• In the event that you are arrested by the police, do not resist. Go along peacefully and contact your embassy as well as your travel insurance provider
    to help you resolve your predicament;

  • If you are caught up in the crowd, stay clear of glass shop fronts, stay on your feet and move with the flow;

  • If you are swept along in the crush, create a space for yourself by grasping your wrists and bracing your elbows away from your sides; bend over slightly – this should allow you breathing room;

  • If pushed to the ground, try to get against a wall and roll yourself into a tight ball and cover your head with your hands until the crowd passes;

  • Remember to keep calm – the crowd should sweep past in a short space of time.

SAFE AND SECURE PRIVATE TOURS

I have not suspended tour activity and continue to offer safe and secure Hong Kong private tours as I always do. Moreover, I feel a strong personal obligation to look after the well being of my clients both on and off tour. Accordingly:

  • I am keeping all of my clients who are looking at arrival in the near future fully up to speed on all relevant developments.

  • I strongly recommend starting your day early, particularly on weekends.

  • I have further undertaken to assist by providing current information and advice on how to minimize potential interruption during their stay, in these extraordinary circumstances and to be available on call by phone and WhatsApp during the full duration of their stay.

  • I am in a position to offer advice on safe hotel venues and travel to and from Hong Kong.

  • If you have a tour scheduled on a particular day that events on the ground render inadvisable, you can rest assured that I will advise you accordingly. Furthermore, I will not charge any cancellation fees in protest related circumstances which I consider to be an absolute force majeure.

  • In the unlikely event you find yourself in an emergency situation and need my help, all you have to do is call me!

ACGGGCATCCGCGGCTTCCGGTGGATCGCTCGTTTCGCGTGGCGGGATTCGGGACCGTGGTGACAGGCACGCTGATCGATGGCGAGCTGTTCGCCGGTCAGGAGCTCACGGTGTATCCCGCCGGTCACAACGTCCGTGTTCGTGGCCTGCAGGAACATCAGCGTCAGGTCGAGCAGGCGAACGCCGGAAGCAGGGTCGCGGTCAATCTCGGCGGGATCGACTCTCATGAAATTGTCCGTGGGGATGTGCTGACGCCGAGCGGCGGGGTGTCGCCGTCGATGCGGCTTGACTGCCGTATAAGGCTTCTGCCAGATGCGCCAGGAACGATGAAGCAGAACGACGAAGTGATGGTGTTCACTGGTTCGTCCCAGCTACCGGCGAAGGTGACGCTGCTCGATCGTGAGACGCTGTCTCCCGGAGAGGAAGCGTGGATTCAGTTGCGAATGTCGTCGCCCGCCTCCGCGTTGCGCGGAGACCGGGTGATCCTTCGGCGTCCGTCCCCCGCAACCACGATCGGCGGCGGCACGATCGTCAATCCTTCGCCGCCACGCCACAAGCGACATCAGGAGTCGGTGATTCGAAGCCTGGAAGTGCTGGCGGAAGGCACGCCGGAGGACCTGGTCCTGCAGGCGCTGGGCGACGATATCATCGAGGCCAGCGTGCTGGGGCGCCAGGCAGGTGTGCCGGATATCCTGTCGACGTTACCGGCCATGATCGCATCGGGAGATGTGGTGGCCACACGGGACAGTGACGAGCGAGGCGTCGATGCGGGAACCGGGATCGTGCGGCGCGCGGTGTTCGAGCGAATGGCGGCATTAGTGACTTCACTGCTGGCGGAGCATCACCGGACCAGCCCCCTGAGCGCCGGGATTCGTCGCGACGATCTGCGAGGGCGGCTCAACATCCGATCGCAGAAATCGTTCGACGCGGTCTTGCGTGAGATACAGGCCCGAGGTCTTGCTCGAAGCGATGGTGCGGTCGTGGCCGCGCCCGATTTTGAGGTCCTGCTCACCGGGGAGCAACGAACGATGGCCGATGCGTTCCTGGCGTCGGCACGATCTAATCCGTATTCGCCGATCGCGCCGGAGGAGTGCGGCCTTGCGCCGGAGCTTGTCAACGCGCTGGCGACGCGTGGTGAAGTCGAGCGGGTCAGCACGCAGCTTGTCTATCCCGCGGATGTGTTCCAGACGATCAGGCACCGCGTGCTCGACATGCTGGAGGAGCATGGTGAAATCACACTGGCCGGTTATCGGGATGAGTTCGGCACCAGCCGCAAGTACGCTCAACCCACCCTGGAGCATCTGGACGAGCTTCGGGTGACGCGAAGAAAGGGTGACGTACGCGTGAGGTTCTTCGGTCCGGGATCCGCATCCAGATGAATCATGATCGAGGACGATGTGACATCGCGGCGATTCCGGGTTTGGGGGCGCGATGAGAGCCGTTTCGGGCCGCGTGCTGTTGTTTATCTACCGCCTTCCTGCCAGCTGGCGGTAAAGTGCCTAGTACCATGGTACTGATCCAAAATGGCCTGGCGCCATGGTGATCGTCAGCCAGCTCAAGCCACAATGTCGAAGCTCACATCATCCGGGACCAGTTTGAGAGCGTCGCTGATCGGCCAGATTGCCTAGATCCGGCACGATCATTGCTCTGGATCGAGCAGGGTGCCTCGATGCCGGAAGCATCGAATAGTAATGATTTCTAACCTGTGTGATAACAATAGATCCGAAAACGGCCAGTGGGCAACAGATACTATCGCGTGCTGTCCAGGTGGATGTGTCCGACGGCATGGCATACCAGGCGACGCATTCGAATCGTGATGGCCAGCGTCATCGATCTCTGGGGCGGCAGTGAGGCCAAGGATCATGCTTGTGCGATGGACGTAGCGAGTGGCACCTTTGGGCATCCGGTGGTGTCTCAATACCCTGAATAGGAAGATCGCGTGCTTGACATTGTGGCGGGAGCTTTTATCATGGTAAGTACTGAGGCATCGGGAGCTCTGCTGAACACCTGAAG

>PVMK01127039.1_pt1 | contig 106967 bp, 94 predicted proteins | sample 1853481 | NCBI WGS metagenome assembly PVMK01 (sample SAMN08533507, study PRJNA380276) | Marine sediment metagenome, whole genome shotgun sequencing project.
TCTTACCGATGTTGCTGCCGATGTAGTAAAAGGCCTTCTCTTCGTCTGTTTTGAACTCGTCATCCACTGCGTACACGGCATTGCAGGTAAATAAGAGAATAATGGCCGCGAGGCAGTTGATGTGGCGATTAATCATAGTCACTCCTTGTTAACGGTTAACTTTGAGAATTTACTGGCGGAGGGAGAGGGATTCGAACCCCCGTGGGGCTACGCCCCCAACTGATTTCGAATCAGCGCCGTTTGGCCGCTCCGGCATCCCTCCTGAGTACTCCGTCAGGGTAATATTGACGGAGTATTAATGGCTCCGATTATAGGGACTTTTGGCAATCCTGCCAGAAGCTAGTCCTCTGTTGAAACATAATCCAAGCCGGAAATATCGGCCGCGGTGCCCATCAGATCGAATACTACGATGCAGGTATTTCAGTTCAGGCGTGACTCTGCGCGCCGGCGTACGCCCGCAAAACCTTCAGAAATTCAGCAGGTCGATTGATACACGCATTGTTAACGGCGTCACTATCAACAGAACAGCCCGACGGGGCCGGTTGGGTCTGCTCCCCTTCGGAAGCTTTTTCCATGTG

• I will be posting regular updates to this dispatch as warranted by events and developments.

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It may not be for the jittery, but frankly, this is not altogether a bad time to visit Hong Kong because the excess crowds of Mainland day visitors and other Asia sourced tourists who have recently afflicted many mainstream tourist sights have been significantly curtailed. Moreover, all the hotels are evidently offering attractive packages (some at half price) on account of diminished booking activity.

Looking at the big picture, this is a pivotal moment in the history of this former colonial outpost which is now a leading global financial center. As you can imagine, I have spent a great deal of time studying the history and social development of China and Hong Kong. I was posted in Central Europe immediately following the demise of the Soviet Union and now I am living in Hong Kong during the period that it is being re-absorbed by the PRC. I have my own personal observations and insights on these matters which I find particularly fascinating when considered in grand historical scheme of our times. These I will be happy to share with you on tour! All of my clients can count on leaving Hong Kong with a very well informed objective understanding of what is currently happening in Hong Kong and the Greater China Region and where it may all lead.

Hope to see you soon on the Streets of Hong Kong or Macau!

WB7

End of Dispatch

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I am an American of Asian descent from NYC who has spent many years living and working throughout Asia, most recently based from a very old Chinese neighborhood called To Kwa Wan in Old Kowloon for 15 years. I am also a retired international lawyer with strong Asian roots and I have reinvented myself as a professional artist, photographer and street savvy Hong Kong premium tour guide.

I specialize in premium private walking tours with an emphasis on street culture, local history and, for those so inclined, all levels of photography. My private tours are personalized to match your unique interests. Inasmuch as I am a professional photographer, all of the points of interest covered in my repertoire have a very strong visual appeal coupled with a well informed narrative adding dimension and context to your images.

Whether you are into simple travel snapshots, social media image sharing or serious landscape, architectural or urban street photography or just enjoying the Hong Kong experience, I am in a position to maximize your time spent in Hong Kong and its surrounding locales to the fullest.